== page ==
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Indigenous Healing of War-Affected Children in Africa

Edward C. Green and Alcinda Honwana

Children in war-torn countries of Africa and elsewhere are often direct or indirect victims of violence and/or witnesses to various horrors associated with war. Children as young as seven or eight are forcibly conscripted and indoctrinated as child soldiers or porters in several African countries. Girls as well as boys often suffer, some being forced into sexual or other service at early ages. In conflicts where terrorizing civilians has become a routine means to political and military ends, women and children are deliberately targeted for torture and death. Globally, there are at least one million children separated from their parents because of war, and there are many thousands who have been traumatized even more directly by war. Child victims of this sort often exhibit symptoms of post-traumatic stress disorder (PTSD), to use the western psychiatric label. Symptoms of PTSD and related stress reactions common in children include: avoidance/numbing, as in cutting off of feelings and avoidance of situations that provide reminders of traumatic events; insomnia; inability to concentrate; “intrusive re-experiencing” such as nightmares and flashbacks; lethargy; confusion; fear; aggressive behavior; social isolation; and hopelessness in relation to the future; and hyperarousal as evidenced in hypervigilance and exaggerated startle responses.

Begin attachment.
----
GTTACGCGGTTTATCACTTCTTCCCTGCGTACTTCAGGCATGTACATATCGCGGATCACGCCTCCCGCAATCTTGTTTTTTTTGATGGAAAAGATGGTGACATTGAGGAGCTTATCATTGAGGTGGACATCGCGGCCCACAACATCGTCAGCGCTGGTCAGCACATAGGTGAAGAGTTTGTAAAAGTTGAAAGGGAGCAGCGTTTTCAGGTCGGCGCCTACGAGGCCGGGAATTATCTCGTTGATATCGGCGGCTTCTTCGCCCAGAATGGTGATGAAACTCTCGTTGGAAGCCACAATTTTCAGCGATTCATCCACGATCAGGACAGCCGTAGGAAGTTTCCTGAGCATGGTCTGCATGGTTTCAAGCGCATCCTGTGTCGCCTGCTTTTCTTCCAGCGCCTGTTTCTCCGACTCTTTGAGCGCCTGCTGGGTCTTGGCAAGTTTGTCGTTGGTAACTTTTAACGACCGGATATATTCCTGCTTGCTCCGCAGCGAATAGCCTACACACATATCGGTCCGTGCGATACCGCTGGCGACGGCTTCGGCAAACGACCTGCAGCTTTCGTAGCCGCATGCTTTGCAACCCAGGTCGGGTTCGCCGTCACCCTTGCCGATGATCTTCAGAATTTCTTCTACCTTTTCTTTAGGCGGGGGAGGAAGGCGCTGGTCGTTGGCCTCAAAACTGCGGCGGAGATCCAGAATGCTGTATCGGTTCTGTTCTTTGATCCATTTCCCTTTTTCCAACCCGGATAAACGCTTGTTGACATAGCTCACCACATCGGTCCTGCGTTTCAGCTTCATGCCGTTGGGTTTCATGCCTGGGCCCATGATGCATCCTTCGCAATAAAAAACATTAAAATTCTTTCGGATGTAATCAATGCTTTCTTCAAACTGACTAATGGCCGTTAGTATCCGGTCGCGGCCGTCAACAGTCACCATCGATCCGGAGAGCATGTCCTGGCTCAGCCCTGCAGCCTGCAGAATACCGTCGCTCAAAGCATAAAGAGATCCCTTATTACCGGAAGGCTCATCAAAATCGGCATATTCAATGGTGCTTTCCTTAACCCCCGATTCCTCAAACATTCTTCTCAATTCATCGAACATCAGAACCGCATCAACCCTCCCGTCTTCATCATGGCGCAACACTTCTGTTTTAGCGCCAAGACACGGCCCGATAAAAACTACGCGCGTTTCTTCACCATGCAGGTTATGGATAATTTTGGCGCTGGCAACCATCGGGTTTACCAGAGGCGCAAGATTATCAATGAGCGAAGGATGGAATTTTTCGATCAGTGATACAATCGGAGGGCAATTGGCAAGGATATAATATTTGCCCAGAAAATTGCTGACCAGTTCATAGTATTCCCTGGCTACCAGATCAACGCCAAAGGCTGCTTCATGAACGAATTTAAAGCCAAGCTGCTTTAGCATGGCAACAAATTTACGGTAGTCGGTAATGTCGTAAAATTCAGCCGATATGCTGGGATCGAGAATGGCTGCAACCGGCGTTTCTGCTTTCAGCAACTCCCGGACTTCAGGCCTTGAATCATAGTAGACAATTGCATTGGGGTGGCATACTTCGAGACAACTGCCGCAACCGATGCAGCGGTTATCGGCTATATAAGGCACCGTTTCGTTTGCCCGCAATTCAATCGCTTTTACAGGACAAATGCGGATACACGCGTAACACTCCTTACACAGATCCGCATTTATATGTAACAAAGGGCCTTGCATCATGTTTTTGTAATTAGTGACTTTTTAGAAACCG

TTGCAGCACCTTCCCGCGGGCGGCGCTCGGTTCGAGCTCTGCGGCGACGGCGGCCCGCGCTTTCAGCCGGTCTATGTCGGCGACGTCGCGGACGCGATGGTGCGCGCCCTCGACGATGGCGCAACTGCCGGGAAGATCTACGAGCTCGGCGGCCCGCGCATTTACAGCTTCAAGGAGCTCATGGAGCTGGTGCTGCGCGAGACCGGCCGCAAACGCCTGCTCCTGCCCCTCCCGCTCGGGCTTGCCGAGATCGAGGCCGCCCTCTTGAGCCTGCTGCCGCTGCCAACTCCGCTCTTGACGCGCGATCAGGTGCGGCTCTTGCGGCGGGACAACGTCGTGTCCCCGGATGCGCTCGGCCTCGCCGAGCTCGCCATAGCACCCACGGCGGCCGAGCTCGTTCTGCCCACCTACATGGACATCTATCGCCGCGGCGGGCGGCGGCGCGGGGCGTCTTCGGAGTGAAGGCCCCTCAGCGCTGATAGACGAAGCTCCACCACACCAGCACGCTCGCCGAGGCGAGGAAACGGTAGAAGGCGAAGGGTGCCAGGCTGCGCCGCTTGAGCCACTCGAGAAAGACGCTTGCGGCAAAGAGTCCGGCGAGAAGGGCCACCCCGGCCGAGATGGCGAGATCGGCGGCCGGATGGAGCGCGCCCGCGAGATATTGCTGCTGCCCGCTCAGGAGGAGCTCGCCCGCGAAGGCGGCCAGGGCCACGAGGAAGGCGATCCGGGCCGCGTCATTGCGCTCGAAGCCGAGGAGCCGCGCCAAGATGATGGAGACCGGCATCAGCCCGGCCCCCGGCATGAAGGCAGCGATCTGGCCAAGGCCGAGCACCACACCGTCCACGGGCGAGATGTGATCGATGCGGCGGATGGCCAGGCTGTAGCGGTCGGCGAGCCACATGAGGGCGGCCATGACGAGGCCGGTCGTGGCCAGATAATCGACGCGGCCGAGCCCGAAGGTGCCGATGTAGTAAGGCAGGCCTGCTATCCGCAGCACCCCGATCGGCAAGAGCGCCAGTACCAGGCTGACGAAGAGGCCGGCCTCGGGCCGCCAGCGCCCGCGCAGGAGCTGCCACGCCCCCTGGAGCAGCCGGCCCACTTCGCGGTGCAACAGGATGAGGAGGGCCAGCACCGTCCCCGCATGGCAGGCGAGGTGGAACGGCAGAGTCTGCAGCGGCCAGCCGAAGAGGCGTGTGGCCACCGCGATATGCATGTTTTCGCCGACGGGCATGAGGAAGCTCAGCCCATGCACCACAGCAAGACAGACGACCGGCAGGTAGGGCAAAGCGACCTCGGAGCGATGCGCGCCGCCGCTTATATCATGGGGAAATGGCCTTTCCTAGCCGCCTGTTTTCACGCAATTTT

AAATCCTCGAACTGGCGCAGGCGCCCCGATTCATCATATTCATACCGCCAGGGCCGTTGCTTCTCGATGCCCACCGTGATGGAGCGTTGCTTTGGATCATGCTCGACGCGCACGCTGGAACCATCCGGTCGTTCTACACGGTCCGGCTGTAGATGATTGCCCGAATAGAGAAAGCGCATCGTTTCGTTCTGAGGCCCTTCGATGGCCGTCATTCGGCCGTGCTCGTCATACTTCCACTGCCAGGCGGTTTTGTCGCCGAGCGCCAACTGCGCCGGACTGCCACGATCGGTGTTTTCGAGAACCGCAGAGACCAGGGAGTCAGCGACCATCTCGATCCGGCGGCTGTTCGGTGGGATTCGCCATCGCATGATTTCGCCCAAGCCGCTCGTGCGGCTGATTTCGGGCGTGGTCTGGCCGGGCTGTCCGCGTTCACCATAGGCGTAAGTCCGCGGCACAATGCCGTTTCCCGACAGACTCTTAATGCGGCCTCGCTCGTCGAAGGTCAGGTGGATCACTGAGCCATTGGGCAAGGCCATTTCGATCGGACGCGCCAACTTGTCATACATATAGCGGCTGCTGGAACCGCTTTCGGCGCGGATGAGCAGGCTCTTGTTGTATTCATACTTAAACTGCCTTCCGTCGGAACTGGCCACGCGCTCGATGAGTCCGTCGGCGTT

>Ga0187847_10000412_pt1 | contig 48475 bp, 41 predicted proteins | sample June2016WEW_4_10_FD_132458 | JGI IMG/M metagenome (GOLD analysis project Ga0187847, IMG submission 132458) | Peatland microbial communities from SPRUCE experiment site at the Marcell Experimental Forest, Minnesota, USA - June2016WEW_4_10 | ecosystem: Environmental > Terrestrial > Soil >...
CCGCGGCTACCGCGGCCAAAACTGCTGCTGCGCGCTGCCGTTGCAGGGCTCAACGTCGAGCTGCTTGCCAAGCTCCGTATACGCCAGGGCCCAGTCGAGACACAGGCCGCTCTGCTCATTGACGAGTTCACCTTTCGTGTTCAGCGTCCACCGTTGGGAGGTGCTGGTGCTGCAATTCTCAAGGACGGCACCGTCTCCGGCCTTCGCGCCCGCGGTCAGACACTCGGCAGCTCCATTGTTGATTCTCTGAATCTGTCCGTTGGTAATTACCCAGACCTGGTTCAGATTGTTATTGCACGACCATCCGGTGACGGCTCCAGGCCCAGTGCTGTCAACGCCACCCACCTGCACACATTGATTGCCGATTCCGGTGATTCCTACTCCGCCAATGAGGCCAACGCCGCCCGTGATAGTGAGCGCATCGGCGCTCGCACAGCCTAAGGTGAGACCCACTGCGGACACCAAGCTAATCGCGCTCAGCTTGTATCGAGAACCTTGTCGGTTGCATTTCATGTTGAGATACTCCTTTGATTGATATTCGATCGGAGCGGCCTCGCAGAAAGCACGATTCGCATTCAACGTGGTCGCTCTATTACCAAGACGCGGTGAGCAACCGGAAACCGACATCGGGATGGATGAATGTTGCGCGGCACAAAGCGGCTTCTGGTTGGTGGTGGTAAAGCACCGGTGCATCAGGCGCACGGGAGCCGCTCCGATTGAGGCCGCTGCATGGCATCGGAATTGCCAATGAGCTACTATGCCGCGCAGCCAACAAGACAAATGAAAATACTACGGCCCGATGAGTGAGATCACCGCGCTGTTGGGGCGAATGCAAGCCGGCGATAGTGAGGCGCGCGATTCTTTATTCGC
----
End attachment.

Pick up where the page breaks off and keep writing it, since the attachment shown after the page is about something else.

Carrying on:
High Plains Applied Anthropologist No. 1, Vol. 21, Spring, 2001 pp 94 - 97

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